Reflection on approaches
There are over 130 interactive exercises in the E4J Anti-Corruption, Integrity and Ethics Modules and we have selected seven of these to highlight how they can help you engage and challenge your students.
In the graphic below we showcase these seven exercises, which are typical examples of the interactive pedagogy utilised in the Modules.
Click on each circle to view the activities.
We hope you found these seven examples interesting and that they have stimulated you to reflect on why these approaches are appropriate and useful for the teaching of ethics and integrity. Consider these questions:
Do you already use these types of approaches?
How might you adapt these resources for use with your students?
This course is designed to explore the interactive pedagogy that is available to you for the teaching of ethics and integrity, and provides ideas and insights to help you adapt and make good use of the materials in your particular context.
We have also selected an eighth example from the exercises available to you which illustrates the interactive approach they adopt. This exercise is called Today's News and is from Ethics Module 3,. The following activity will provide an overview of the activity and invite you to engage with elements of it from the student's perspective.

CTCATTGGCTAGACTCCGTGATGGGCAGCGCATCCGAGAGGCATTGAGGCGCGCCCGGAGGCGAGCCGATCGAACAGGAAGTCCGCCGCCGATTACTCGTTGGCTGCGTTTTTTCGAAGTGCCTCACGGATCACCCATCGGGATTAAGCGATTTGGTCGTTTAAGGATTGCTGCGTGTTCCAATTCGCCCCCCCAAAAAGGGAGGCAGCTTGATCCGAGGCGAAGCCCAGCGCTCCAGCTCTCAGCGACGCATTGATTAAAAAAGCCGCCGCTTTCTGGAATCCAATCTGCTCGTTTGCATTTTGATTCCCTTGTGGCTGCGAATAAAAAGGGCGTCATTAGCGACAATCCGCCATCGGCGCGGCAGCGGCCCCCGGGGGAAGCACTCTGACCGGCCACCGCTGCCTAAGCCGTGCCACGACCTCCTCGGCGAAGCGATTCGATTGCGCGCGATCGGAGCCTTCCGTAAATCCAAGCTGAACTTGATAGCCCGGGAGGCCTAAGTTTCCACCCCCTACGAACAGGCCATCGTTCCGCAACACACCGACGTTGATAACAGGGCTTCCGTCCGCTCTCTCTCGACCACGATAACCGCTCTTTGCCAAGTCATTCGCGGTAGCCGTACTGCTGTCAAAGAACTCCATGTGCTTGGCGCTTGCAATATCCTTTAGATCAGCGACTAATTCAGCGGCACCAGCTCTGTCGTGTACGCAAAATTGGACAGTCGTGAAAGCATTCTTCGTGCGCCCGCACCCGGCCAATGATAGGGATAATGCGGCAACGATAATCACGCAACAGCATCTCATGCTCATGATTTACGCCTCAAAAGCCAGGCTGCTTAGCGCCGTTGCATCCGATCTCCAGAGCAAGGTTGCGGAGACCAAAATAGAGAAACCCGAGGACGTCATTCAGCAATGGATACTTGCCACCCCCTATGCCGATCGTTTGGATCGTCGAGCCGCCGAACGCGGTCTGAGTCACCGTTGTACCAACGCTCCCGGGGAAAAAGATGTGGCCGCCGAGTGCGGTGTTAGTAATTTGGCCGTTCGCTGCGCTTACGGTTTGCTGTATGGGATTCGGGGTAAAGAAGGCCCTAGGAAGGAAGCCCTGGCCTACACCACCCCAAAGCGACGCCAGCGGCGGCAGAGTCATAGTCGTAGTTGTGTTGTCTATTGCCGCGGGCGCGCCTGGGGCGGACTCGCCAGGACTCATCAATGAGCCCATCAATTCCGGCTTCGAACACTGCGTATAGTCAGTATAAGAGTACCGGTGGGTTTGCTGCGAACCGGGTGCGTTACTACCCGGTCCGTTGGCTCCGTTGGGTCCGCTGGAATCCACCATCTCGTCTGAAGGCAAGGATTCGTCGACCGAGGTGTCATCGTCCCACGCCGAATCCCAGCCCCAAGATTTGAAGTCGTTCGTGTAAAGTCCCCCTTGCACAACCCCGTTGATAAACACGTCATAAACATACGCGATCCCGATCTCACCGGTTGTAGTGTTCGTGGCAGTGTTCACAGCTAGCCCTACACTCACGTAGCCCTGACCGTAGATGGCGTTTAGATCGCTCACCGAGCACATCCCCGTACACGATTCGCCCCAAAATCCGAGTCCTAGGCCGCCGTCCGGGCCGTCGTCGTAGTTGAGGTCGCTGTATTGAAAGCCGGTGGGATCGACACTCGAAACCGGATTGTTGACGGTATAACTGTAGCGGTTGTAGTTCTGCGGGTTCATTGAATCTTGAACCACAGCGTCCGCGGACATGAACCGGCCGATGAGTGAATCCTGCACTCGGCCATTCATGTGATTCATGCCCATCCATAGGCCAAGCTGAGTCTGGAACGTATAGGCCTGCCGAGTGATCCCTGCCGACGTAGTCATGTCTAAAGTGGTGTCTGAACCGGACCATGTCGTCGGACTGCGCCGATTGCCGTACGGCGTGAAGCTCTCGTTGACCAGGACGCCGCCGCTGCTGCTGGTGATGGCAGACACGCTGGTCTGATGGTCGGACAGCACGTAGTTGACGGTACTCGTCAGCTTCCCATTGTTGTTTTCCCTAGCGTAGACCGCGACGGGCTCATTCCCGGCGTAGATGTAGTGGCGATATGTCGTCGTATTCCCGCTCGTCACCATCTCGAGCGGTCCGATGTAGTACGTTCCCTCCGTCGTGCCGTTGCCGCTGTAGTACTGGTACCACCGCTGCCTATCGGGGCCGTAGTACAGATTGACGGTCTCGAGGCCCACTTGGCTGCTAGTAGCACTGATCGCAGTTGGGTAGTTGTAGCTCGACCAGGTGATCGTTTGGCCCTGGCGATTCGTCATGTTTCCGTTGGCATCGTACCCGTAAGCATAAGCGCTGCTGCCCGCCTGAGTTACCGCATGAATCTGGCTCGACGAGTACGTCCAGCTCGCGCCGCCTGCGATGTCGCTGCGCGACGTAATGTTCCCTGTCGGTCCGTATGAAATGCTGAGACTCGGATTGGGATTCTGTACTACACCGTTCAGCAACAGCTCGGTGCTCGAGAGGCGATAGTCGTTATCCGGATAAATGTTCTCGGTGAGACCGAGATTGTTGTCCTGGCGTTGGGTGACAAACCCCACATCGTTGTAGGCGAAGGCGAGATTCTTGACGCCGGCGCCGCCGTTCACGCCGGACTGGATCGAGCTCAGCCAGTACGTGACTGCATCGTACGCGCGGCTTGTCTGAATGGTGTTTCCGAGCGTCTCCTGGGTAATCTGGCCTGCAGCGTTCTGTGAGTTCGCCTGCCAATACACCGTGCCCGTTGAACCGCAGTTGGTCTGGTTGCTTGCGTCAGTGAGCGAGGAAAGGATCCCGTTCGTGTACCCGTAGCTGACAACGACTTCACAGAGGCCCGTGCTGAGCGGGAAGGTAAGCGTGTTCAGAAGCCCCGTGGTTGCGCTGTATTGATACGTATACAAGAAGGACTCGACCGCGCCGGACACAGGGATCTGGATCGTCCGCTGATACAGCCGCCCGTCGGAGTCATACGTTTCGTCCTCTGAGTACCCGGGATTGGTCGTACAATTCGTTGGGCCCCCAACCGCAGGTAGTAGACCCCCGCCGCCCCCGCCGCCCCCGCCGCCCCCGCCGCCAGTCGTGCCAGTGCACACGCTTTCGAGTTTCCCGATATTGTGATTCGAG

Introduction activity: Today's News
Part 2 – Selecting one news story
After making notes about the stories, form a small group (or groups) to discuss and share the examples each person has found. Spend about 10 minutes on this discussion.
The group is then required to select one story from all of those presented and be prepared to explain why they made that choice. In a classroom situation, each group would be asked to present their selection, with reasons, to the class as a whole.
Allow about 15–30 minutes in total for this feedback depending on the number of groups.
Part 3 – Lecturer guidelines
In a classroom situation, have one example ready to illustrate what is required. Here are a few examples that could be useful:
articles about legislation to protect consumers or the environment
articles about measures to accommodate refugees
articles that promote anti-corruption.
Demonstrate clearly what the ethical component is in the example and instruct groups to look for similar relationships when they select examples to share with the class.
When groups present to the class, you should use a flip-chart or board to capture the main issues.
In the next section you will explore the learning principles that underpin the power of prior knowledge and experience
Helping people learn